(Photo: Getty Images)
(Photo: Getty Images)

The BulletinJune 27, 2019

The Bulletin: End of Life choice bill survives for now

(Photo: Getty Images)
(Photo: Getty Images)

Good morning, and welcome to The Bulletin. In today’s edition: Challenges ahead for End of Life Choice bill, councillors question if Invercargill mayor is still up to it, and principals vow to fight on.

The End of Life Choice bill has passed a second reading, meaning a limited form of euthanasia is now closer to coming into law. National and Labour both treated the vote as a conscience issue, while the Greens and NZ First voted in favour as blocs. The bill’s sponsor, ACT leader David Seymour, also voted in favour, giving the bill a margin of 70-50.

That might seem like a lot, but the third reading will be a lot tougher, and the bill may well still fail to pass. As Stuff’s Henry Cooke notes, almost every MP agrees that major changes will need to be made to secure enough support. In particular, those blocs votes will matter a lot – the Greens want it narrowed down to just those with terminal illnesses only, and NZ First want it to be confirmed by referendum. That would probably take place alongside the 2020 election if it were approved. Either party switching support en masse would swing the numbers perilously close to the line.

Concerns from those with disabilities, and around choices to die being coerced, loomed large over the debate.  Labour’s Deborah Russell changed her vote from a yes to a no based on disability concerns, and as Newshub reported before the vote, many with disabilities are “terrified about this End of Life Choice Bill.” The spectre of families shuffling their elderly relatives off this mortal coil was also raised. “The so-called right to die for some, would become the duty to die for others,” said North Shore MP Maggie Barry.

A wider philosophical point was debated around comparisons of what the end of life meant. Many of the socially conservative members of the house argued that the sanctity of life underpinned our whole society. We abolished the death penalty, and we strive to prevent suicide, went the argument. Labour’s Andrew Little used his speech to oppose that point, by saying that euthanasia and suicide were fundamentally different. “This bill is about those people, whose health condition is such, that they have no future, that they are terminal. But more than that, that their quality of life is gone.”

Many of the speeches took in complex and nuanced points of view. One such came from Labour’s Willie Jackson (read it here) who noted that the collective was paramount in tikanga Māori, rather than the individualism that underpins the premise of the bill. He is currently in support of the bill, and said there was no one view among Māori. Willie Jackson’s change in view towards supporting the bill was based on reflecting on his own whanau’s experience with his mother Dame June Jackson, a widely respected leader who is now herself dying. And death can be a long, slow and grim process.

National’s Nikki Kaye predicted that if the law did pass the third reading, it would be narrow in scope. She said it would almost certainly only be accessible to a small number of people, and most of them would not take it up. But she said that for those people who wanted to take up that right, it should be their choice to prevent unnecessary suffering. It was an argument that carried the day for many members of the house, reports the NZ Herald, with many MPs sharing stories about the pain suffered by family members as the approached the end. Supporters and opponents alike agreed that more support was needed for those in palliative care.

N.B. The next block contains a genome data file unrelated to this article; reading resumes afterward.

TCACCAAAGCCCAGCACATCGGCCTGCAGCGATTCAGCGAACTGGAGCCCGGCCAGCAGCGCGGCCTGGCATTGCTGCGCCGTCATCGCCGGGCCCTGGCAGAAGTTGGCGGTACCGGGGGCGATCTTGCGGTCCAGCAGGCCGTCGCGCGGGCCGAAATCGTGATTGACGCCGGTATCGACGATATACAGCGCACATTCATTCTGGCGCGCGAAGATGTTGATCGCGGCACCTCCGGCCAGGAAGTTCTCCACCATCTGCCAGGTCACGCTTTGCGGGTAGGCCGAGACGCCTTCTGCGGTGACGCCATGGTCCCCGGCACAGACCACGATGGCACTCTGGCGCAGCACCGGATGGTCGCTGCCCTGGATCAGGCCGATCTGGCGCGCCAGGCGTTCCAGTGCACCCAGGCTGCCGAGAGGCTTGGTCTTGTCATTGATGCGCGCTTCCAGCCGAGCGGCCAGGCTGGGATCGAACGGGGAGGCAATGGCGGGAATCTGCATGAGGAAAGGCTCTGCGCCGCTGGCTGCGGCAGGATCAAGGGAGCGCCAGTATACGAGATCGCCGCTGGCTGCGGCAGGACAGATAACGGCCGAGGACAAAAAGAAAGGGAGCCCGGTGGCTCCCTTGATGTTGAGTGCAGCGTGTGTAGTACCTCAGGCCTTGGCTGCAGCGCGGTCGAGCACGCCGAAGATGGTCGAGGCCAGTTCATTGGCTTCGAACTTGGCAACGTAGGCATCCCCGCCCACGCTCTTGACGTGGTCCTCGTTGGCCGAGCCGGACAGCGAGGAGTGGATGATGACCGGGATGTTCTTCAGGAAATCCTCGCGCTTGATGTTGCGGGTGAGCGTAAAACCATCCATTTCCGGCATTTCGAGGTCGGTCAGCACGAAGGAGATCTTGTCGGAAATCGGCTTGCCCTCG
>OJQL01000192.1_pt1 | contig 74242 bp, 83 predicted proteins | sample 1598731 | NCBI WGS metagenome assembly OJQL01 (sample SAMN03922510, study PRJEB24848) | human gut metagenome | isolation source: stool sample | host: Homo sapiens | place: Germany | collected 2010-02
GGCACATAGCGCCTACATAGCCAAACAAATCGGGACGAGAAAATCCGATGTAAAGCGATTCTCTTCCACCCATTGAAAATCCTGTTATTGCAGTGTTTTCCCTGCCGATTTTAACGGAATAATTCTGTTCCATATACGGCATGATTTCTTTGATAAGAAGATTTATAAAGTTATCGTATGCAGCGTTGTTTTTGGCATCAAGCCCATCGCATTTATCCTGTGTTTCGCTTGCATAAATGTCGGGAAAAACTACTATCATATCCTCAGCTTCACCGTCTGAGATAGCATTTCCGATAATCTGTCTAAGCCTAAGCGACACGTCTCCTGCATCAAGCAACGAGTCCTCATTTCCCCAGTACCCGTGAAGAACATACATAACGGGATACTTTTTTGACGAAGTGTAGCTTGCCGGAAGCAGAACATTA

Finally, and as a personal observation, it is easy in this line of work to become contemptuous of politicians. Often they give very good reason for that impression. But on this debate, most have shown deep empathy and compassion for people, regardless of how they ended up voting. They have listened carefully, and thought deeply. This most unlikely of issues has brought out the best of many of our elected representatives.

Opponents of Invercargill mayor Sir Tim Shadbolt say he has started to struggle with following Council business, reports the Southland Times. A majority of councillors have expressed concerns to the paper, along the lines of the mayor struggling to keep a handle on discussions, and going off on tangents. Sir Tim, who has been mayor since 1993 (with a short gap near the start) says in response that a “toxic faction” had formed around the Council table, and those members need to be cleared out. He added that the complaints are driven by ambition, and confirmed he’ll be running for another term this year.

An interesting development in primary school contract negotiations – teachers have voted to accept their deal, but principals have voted against. Radio NZ has worked through what will happen next as a result, with principals talking about non-cooperation with ministry paperwork as being one option for future action. The principals are disappointed, because their offer would have left some earning less than senior teachers, and wouldn’t give them parity with secondary principals. Minister Chris Hipkins says the offer could be reconfigured, but the total amount of money on offer won’t be increased.

New mothers are constantly told ‘breast is best’, but for many circumstances don’t allow for that to happen. It’s a conclusion that comes from this very important feature from Stuff’s Michelle Duff, who has examined some of the class differences in rates of breastfeeding. For many mothers, particularly those in more working class jobs, it’s actually just not possible to get the time to breastfeed for any significant length of time. It can lead to damaging situations where mothers are being pressured, but not actually being supported.